Mountain Lion offers a new feature called Power Nap, but since it’s limited to only a few recent laptop Mac models, most people probably haven’t seen it. In short, Power Nap enables supported Macs to wake up briefly to back up via Time Machine, check for email via Mail, receive new messages in Messages, and update iCloud-related data, including calendar events, contacts, reminders, notes, iCloud documents, and photos in Photo Stream. Over at Macworld, our friend Dan Frakes explains just what Power Nap can do, how you use it, why it works on so few models, and more. follow link
Open Files with Finder's App Switcher
Say you're in the Finder looking at a file and you want to open it with an application that's already running but which doesn't own that particular document. How? Switch to that app and choose File > Open? Too many steps. Choose Open With from the file's contextual menu? Takes too long, and the app might not be listed. Drag the file to the Dock and drop it onto the app's icon? The icon might be hard to find; worse, you might miss.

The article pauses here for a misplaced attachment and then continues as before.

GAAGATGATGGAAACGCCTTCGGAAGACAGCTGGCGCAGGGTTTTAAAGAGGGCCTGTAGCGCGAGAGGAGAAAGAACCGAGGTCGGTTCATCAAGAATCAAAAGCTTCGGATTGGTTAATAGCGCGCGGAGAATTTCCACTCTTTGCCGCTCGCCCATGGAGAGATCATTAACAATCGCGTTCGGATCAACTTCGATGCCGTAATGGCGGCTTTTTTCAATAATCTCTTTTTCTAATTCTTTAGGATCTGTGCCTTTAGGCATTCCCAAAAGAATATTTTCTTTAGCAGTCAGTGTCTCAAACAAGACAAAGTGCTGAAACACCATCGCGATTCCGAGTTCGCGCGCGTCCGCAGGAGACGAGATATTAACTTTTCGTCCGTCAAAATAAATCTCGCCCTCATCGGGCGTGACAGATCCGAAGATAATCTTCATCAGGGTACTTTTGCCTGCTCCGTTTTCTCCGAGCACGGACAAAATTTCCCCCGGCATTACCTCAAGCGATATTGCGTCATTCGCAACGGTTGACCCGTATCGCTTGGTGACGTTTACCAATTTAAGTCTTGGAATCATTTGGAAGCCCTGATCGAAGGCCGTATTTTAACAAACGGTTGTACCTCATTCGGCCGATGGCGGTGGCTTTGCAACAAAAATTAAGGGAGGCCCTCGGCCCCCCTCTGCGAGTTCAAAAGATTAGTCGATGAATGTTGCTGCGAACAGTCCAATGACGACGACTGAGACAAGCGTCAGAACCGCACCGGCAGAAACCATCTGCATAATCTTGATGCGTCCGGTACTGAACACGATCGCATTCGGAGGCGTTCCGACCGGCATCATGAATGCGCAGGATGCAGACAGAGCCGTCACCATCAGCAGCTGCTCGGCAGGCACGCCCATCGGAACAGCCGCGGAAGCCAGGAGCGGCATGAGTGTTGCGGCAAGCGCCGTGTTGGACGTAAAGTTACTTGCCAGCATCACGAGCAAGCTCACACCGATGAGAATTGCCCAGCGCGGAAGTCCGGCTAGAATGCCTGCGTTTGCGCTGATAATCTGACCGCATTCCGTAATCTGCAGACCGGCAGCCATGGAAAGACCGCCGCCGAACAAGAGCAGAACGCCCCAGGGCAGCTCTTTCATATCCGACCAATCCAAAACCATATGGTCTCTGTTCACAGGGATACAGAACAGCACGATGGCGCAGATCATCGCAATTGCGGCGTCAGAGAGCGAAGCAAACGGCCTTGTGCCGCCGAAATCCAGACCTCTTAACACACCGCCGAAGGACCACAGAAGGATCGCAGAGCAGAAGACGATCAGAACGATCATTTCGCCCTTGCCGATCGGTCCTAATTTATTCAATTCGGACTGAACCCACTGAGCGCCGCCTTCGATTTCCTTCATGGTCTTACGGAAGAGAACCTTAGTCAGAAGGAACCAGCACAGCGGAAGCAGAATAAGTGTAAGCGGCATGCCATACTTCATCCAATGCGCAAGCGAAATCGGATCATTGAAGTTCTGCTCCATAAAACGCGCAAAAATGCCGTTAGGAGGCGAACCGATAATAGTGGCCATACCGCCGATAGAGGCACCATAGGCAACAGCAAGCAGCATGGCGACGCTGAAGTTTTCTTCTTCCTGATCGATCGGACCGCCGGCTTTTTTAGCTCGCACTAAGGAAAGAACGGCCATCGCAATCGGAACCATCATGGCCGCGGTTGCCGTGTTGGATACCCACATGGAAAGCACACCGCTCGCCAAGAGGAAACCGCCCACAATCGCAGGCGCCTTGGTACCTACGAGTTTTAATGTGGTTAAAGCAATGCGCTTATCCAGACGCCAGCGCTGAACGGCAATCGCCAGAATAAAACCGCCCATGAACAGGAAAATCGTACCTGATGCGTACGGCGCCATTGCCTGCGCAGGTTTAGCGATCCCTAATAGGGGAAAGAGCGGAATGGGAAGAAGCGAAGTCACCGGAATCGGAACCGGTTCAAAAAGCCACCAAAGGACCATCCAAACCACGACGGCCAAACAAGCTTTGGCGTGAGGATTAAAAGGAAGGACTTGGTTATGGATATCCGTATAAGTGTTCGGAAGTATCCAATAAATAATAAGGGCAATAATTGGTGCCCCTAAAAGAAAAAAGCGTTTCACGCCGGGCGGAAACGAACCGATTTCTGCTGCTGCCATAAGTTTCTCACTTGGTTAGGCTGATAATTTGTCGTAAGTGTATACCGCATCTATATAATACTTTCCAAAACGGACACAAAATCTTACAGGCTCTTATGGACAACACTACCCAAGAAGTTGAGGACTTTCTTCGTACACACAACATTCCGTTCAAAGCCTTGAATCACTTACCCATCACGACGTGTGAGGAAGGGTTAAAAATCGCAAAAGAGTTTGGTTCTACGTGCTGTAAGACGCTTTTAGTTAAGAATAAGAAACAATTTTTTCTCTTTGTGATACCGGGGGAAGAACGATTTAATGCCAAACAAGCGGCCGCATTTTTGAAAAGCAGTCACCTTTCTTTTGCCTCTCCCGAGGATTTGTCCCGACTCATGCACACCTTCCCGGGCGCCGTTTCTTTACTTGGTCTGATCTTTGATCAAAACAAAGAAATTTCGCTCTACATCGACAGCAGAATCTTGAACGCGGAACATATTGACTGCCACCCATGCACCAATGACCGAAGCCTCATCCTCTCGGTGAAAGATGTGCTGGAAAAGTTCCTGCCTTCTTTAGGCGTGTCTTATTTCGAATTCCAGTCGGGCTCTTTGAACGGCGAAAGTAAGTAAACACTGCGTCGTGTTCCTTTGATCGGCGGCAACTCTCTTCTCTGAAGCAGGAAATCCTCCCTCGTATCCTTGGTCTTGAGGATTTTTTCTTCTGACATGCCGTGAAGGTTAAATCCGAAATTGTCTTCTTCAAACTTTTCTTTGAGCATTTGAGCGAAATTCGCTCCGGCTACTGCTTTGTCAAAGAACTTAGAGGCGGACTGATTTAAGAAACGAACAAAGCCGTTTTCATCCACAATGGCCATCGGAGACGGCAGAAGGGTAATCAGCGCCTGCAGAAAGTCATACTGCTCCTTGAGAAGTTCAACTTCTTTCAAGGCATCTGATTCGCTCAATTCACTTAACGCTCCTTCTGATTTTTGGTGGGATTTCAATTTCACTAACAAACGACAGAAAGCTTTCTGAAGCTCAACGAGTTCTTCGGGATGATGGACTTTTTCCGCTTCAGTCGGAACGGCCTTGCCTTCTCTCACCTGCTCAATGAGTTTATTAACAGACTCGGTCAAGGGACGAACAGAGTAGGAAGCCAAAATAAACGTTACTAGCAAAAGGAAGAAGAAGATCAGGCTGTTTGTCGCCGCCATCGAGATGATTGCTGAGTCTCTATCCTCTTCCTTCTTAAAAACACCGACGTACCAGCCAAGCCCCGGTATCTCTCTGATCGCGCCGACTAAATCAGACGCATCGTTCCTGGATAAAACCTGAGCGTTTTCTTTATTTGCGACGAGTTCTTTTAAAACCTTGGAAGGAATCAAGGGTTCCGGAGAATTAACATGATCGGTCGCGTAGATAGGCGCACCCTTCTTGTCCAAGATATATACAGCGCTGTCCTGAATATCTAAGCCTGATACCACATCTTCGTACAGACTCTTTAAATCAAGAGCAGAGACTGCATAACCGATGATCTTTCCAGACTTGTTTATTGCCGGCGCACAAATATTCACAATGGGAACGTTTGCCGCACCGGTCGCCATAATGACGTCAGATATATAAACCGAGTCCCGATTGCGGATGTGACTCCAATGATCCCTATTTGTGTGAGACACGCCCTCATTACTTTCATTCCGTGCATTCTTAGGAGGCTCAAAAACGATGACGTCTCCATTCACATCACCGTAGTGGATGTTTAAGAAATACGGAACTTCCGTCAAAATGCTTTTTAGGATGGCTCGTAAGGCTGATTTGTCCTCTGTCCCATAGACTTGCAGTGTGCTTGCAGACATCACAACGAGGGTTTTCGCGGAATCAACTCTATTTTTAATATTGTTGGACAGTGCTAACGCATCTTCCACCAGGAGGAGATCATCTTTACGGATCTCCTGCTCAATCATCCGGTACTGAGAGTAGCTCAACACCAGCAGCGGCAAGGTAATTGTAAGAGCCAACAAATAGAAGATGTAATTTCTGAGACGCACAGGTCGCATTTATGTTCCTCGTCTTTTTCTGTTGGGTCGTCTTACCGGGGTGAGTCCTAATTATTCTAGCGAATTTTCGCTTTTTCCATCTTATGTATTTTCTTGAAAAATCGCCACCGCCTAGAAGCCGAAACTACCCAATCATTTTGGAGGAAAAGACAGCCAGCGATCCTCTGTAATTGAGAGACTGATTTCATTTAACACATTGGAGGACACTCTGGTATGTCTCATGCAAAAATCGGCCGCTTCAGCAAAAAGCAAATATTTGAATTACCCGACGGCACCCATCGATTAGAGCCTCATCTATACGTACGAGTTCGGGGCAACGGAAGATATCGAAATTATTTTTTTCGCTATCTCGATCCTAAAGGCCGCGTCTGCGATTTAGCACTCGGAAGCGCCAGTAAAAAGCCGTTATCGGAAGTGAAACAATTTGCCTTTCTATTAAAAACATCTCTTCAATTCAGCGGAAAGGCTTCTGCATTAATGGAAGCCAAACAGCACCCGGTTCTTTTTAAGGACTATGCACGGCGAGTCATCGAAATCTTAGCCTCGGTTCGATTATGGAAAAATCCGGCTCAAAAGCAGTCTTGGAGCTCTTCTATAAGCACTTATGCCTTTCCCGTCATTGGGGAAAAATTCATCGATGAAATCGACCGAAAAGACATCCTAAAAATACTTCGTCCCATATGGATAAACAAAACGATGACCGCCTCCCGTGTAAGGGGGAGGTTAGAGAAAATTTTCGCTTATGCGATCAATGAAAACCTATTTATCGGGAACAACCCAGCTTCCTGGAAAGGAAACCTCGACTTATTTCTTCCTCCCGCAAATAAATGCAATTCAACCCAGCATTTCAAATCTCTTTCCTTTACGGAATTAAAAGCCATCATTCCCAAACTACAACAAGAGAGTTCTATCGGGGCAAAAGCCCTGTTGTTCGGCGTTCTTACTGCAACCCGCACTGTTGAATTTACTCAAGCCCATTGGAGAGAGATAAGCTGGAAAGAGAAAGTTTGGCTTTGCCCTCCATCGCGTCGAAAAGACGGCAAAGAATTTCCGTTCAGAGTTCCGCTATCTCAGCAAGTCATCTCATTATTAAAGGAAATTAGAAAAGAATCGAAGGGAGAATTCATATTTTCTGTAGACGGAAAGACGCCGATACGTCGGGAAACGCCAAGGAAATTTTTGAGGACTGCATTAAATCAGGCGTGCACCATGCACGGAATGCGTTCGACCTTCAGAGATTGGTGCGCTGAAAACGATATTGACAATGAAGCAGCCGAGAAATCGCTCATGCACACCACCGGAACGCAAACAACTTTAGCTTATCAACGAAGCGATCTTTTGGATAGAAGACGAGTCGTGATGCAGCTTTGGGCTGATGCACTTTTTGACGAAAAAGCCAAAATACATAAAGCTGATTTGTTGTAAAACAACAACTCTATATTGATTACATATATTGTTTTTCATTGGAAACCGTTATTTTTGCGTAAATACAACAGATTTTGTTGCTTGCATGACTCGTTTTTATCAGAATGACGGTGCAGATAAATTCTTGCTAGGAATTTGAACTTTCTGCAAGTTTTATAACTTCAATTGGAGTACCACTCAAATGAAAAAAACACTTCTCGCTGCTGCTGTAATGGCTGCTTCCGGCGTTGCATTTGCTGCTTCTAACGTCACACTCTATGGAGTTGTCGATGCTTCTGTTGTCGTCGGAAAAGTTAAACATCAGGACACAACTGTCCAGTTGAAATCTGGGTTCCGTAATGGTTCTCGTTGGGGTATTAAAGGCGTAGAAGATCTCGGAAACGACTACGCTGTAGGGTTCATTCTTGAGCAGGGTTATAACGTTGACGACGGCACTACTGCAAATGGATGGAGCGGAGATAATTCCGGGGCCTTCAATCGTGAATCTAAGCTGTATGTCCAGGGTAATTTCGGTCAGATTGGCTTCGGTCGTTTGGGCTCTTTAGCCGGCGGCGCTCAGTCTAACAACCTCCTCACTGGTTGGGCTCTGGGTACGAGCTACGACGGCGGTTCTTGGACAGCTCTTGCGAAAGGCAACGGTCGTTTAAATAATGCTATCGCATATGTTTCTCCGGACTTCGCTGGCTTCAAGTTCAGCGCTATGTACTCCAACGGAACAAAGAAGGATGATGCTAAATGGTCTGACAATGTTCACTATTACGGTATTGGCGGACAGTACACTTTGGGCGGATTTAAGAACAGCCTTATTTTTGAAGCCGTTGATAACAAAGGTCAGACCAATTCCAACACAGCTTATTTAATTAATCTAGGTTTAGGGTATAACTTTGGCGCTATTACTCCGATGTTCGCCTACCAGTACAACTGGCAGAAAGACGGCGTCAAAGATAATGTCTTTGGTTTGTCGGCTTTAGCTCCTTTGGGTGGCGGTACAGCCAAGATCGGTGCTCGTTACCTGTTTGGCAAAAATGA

In Leopard there's a new solution: use the Command-Tab switcher. Yes, the Command-Tab switcher accepts drag-and-drop! The gesture required is a bit tricky. Start dragging the file in the Finder: move the file, but don't let up on the mouse button. With your other hand, press Command-Tab to summon the switcher, and don't let up on the Command key. Drag the file onto the application's icon in the switcher and let go of the mouse. (Now you can let go of the Command key too.) Extra tip: If you switch to the app beforehand, its icon in the Command-Tab switcher will be easy to find; it will be first (or second).
Dan Frakes Explains Power Nap